Most businesses struggle with recruitment at some point. It can be a time consuming and nerve wracking process. From working out the skills and experience you need, to writing the advert, then trawling through dozens of resumes and completing interviews to find that perfect needle in a haystack. It can be stressful for everyone.
We’ve found that the majority of recruitment in small and medium businesses is reactive. Someone hands in their resignation, gives a few weeks’ notice and the race to find, hire and train a replacement begins! Given this pressure cooker situation, it’s no wonder than many businesses report procrastinating for fear of getting it wrong or choosing a less than ideal candidate in the rush to fill the vacancy.
But it doesn’t have to be this way! There is a huge array of tools, expert advice and technology available to get you closer to welcoming that fantastic new employee into your business. The workforce dynamic is changing rapidly and this means that the way we recruit is changing too.
If you’ve ever found it difficult to find the right candidate, you’re not alone!
- 86% of recruiters and 62% of employers felt the 2016 labour market was candidate-driven. (Source: MRINetwork)
- The 3 main barriers to hiring are; finding suitable candidates (46%), compensation (43%) and competition (39%). (Source: LinkedIn)
- 60% of candidates have quit a recruitment process because it was too lengthy. (Source: Officevibe)
- The average cost per new hire is now at $4,000. (Source: Officevibe)
- 58% of small businesses reported “hiring or trying to hire” and 52% reported “lack of qualified applicants” as reasonsfor open positions in 2016. (Source: NFIB)
With this in mind, organisations need to regularly review the way they recruit in order to stay ahead. Often businesses baulk at the terms ‘recruitment strategy’ or ‘talent management’. They see these as HR functions designed only for big corporates, but the truth is that these jargon-heavy activities are just as applicable for small and medium organisations. In fact, it could be what gives them the edge in a crowded, candidate-driven labour market.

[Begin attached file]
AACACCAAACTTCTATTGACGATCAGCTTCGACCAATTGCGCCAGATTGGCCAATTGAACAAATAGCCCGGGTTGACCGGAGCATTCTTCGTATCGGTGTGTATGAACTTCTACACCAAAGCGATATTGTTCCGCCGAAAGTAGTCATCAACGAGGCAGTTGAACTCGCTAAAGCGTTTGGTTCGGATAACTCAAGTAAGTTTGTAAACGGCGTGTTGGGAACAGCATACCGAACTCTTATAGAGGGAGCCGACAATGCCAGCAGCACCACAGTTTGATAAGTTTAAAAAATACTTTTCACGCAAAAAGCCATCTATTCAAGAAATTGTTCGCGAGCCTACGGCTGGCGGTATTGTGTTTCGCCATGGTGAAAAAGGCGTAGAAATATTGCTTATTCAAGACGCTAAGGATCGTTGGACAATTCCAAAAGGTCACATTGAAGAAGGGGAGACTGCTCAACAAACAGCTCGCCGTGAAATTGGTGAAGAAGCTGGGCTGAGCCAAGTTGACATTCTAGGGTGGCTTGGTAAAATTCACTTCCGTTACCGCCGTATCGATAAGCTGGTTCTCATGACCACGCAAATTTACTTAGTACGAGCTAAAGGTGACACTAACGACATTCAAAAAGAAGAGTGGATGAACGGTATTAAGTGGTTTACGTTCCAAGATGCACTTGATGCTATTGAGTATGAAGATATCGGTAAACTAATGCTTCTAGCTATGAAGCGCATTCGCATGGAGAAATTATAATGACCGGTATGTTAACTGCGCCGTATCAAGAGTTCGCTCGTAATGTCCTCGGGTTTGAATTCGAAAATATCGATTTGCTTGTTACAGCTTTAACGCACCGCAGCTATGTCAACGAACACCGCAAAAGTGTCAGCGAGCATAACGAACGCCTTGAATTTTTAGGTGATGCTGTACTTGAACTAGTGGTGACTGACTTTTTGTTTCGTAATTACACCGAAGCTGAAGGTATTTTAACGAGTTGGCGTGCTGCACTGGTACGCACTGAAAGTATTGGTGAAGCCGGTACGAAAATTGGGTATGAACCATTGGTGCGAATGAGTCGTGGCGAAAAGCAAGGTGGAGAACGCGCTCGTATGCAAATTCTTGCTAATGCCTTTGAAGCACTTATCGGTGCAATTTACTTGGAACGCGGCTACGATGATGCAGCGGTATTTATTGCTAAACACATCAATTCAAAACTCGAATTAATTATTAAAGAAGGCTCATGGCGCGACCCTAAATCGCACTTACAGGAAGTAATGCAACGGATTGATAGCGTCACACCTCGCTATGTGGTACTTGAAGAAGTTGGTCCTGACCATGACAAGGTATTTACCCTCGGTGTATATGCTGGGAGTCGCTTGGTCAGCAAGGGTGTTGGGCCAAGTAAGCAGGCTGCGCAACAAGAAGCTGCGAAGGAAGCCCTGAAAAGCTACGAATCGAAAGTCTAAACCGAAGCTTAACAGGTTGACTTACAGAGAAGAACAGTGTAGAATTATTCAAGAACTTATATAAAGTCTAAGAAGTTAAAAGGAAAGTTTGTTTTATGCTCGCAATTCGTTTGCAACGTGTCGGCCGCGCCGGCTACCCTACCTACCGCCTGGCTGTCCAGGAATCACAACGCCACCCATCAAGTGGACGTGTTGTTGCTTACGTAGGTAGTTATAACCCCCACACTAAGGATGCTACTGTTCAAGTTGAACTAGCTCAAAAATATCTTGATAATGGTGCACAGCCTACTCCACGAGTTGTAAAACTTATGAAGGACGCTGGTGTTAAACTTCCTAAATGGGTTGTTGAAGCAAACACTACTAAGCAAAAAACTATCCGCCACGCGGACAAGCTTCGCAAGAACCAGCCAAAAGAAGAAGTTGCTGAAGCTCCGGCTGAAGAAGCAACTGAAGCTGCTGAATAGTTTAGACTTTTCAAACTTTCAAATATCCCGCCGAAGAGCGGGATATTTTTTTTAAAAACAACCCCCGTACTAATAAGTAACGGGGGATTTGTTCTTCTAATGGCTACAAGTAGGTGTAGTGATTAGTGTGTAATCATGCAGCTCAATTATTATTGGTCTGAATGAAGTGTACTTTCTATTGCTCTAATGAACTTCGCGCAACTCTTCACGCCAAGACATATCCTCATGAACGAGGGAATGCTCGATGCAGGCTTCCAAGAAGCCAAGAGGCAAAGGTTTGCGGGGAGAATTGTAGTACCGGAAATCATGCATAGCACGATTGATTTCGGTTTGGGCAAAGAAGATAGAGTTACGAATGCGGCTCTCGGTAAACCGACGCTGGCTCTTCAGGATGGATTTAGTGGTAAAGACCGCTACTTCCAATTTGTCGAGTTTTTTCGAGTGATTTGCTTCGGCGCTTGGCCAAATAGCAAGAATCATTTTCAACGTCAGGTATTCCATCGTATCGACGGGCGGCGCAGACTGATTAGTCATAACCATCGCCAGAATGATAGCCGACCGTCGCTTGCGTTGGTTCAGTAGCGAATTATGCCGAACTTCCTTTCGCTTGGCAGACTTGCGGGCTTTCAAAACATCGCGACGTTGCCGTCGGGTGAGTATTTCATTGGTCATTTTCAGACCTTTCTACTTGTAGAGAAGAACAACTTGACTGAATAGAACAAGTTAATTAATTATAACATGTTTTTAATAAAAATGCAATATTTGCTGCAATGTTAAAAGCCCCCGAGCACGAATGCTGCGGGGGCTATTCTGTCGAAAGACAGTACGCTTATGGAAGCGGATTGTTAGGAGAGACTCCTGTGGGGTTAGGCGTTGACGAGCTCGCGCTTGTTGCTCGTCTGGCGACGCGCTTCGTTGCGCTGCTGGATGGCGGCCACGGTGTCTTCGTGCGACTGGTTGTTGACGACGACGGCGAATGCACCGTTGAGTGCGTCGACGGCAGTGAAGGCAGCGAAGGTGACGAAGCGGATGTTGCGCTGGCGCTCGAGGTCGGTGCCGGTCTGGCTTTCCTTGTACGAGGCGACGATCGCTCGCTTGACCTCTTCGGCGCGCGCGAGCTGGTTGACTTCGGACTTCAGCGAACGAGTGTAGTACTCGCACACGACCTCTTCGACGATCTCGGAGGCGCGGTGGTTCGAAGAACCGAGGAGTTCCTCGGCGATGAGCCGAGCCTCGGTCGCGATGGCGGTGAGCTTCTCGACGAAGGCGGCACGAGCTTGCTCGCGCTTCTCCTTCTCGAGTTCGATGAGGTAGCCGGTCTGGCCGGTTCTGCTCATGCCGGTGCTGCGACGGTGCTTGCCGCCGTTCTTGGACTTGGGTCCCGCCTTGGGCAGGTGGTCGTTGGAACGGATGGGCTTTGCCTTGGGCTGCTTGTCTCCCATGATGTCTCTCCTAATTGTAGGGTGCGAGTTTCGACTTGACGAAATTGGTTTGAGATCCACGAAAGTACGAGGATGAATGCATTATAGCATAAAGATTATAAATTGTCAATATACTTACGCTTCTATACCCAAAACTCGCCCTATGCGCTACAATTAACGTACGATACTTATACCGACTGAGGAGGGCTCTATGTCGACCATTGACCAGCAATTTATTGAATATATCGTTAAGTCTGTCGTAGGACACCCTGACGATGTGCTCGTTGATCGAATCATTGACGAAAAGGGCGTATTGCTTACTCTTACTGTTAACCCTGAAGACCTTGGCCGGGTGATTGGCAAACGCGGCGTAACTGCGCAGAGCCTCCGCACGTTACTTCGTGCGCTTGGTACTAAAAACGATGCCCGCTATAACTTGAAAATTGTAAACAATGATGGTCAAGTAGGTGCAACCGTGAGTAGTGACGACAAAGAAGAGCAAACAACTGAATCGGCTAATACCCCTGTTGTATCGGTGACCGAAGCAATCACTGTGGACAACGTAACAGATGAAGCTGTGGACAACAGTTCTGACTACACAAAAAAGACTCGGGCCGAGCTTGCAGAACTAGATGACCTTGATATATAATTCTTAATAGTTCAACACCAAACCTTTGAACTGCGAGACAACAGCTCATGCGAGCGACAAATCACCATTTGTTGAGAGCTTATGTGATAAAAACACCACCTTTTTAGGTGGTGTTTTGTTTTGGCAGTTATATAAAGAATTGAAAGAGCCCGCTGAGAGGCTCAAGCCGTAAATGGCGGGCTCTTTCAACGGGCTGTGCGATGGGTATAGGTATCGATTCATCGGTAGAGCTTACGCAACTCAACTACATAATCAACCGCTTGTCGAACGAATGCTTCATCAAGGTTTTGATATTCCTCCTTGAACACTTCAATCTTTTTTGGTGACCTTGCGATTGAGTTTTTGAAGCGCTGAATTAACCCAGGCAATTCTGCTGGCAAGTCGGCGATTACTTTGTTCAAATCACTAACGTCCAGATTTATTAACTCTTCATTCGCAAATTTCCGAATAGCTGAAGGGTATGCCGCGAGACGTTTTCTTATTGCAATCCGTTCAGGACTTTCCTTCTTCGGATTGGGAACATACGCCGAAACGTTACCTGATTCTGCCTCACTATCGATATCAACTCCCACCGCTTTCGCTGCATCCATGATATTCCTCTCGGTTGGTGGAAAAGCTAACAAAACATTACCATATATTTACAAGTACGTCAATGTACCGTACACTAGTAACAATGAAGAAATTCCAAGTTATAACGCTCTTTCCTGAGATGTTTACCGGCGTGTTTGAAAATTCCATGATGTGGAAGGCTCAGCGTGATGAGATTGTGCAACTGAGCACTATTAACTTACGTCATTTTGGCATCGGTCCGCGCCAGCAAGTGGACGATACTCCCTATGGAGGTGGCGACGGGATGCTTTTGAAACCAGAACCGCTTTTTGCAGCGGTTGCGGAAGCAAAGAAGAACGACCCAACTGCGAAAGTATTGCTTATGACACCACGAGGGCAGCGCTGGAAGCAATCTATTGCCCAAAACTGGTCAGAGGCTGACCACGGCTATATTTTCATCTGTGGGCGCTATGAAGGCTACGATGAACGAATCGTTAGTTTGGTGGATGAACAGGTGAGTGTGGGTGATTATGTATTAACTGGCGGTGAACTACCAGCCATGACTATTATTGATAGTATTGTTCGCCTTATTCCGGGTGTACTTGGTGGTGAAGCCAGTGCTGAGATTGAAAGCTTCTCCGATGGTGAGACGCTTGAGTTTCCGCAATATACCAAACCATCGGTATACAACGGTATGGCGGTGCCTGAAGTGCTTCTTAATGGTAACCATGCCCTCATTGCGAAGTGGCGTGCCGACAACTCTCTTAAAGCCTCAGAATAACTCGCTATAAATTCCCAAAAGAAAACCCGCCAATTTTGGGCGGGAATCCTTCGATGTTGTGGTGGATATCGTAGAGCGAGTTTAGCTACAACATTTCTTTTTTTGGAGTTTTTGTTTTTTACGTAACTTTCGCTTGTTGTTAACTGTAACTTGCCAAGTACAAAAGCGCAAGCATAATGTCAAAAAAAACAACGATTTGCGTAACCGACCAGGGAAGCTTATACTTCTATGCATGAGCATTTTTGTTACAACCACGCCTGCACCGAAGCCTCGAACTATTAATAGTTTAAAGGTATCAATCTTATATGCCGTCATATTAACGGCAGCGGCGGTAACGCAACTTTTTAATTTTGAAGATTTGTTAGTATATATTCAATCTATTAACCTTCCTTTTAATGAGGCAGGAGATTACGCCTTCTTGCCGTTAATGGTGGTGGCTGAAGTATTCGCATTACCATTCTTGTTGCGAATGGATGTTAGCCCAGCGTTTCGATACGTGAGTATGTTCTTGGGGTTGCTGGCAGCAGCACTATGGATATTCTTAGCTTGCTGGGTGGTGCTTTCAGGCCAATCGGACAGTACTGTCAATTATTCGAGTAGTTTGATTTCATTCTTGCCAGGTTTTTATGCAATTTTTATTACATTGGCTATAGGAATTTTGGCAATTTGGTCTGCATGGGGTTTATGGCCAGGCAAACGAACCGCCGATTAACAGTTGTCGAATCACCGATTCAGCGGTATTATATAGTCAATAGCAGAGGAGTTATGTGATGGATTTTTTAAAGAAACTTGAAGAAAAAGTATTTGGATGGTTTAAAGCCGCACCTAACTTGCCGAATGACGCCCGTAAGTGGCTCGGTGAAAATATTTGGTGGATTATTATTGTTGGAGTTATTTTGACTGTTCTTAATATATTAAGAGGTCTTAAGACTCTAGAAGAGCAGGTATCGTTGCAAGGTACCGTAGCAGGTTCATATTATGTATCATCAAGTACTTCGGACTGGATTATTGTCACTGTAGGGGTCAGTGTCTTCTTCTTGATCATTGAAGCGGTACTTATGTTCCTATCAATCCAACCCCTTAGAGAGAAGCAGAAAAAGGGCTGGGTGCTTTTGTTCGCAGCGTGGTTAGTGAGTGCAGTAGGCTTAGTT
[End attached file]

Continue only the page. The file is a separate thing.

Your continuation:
Here are a few practical pointers when approaching your next recruitment process:
- Consider the real business need with fresh eyes
Before you drag out an old position description and job advert from 2010 to slap up on a job board, STOP! Think carefully about what has changed in your business and what is likely to change in future so that you can focus on the genuine requirements of the role. Question old habits or beliefs which have been accepted for years, for example: is this an opportunity to redistribute responsibility amongst the team? Could this be a part time role? What emerging skills does the business need? What behaviours and values align to your business growth?
- What’s in it for the candidate?
Once you’ve determined the role requirements, think about the ideal candidate. What’s in it for them? If you want to attract the best people, you need to consider their needs and interests so that you can stand out from the hundreds of other advertisements. Just like you need to understand your value proposition when speaking with your customers, the same goes for candidates. In a competitive job market, you need to articulate what’s different about your workplace and how that might suit a great candidate.
A few things that candidates find attractive:
- Flexible working hours or ability to work from home
- Commitment to ongoing training or career development
- Friendly or relaxed work environment
- Generous bonus or incentive schemes
- Proximity to transport, schools or childcare facilities
- Free and convenient car parking
- Job security
It’s often a worthwhile exercise to talk to your existing employees and ask them what they value most so that you can ensure that you’re painting a realistic picture to potential new employees.
- Write a simple, honest advert and communicate promptly
Firstly, write in plain English and be succinct about the requirements of the role. Candidates are scanning your advert and dozens of others. If you’ve filled the page with long waffly sentences and confusing jargon, people will move on. Also consider the way that you write and ensure that it reflects the culture of your business. For example, if you’re a relaxed, laid back workplace that values having fun and working as a team, don’t write an advert that’s formal, stuffy and reinforces individualistic goals. Make sure the message is consistent with your business and you’ll attract more suitable candidates.
Secondly, the simplest way to impress a candidate is to run a prompt and professional recruitment process. If you demonstrate that you are a professional and trustworthy business who is on top their processes and keeps to their timeframes, then you’re ahead of the pack. Good candidates will be snapped up quickly so ensure that you’re resourced to get the job done in a reasonable time frame.
Recruitment is an important activity with the potential for great return on investment if done well, take the time and put in the effort to get the most out of the opportunity.